“‘s not a game’s a plan not like you’d understand. Jerk.”
When I first heard Mouse in a Jar almost a year ago, what struck me was the playwright’s visceral application of language and image like “a scene told in chiaroscuro.” I felt plosives, guttural vowels and words repeated ‘til they were gibberish. And each of these utterances seemed to further my understanding of the complex relationships between the characters. In that initial encounter, I experienced much more through the implicit meaning rather than explicit meaning in the dialogue. I wasn’t surprised then to learn that the playwright, Martyna Majok, is also a poet.
In Mouse, images are fragmented by language and experienced in surprising ways. Soldiers are “boots” or “Men With Boots.” A daughter recalls life before she had a mouth or her eyes had met. “Boots kick out the lights,” she says. Martyna’s sophisticated use of metaphor is as moving as it is unexpected. And these image-fragments accumulate as Mouse bursts with connotative expression.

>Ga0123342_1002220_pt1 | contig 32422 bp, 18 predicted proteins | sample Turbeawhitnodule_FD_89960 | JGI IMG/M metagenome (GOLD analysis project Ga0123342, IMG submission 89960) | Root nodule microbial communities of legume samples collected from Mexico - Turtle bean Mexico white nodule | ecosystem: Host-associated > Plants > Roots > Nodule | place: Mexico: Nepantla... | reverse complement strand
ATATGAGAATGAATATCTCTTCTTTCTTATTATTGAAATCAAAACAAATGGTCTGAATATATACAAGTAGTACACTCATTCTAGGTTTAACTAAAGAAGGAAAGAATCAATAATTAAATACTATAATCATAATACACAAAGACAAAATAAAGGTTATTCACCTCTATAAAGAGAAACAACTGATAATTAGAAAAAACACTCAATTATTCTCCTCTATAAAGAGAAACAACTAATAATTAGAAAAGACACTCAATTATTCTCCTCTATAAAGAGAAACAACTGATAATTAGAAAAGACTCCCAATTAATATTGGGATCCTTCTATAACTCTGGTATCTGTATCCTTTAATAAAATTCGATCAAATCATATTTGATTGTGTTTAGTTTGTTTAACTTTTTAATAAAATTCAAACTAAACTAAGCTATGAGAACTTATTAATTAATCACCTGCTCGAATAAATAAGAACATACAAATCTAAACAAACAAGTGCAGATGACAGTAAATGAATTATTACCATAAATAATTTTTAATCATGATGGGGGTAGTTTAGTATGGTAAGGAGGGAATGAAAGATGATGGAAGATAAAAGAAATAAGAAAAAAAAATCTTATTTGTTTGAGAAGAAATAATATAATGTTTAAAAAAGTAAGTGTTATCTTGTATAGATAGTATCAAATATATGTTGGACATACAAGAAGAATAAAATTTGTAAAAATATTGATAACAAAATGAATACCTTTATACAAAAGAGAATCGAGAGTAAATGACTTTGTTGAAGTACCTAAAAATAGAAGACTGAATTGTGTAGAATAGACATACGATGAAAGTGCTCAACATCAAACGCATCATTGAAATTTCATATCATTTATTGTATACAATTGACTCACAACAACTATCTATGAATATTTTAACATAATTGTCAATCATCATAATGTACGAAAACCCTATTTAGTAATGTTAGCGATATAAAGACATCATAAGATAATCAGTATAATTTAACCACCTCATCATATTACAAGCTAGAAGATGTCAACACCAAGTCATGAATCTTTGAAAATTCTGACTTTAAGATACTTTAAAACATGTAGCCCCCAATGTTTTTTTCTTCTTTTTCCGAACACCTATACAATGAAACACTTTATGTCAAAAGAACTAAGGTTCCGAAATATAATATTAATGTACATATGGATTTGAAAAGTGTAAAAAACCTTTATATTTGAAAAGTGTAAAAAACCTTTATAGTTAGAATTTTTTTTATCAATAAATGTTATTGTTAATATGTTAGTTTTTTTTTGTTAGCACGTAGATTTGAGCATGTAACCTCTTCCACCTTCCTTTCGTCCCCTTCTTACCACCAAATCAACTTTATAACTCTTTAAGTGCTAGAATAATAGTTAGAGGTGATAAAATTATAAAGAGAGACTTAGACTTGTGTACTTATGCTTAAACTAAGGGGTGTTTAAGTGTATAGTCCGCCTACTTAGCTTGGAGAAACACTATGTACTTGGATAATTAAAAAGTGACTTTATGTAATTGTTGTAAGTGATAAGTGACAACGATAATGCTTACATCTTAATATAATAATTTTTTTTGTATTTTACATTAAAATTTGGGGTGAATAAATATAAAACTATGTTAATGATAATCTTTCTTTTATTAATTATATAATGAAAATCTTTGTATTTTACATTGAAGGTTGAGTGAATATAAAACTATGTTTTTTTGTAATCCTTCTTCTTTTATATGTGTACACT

Her use of repetition strips away explicit meaning until there are only consonants and vowels and the tension between people. In the opening scene, the word ‘peel’ is used six times in six lines, saying more about what the characters are doing to each other, rather than the act of preparing food. The same is true of the word ‘jerk.’ Through brute repetition, words transcend their meanings and become little primal utterances of unmet emotional needs.
There is much to admire in the sheer vitality of Martyna’s language. It is language which demands to be expressed in more than words. I’m very excited to see, that after almost a year, Mouse is finally being realized in a full theatrical production with Red Tape Theatre.
Mouse in a Jar runs October 5-31, 2009.
Tickets are available through our website.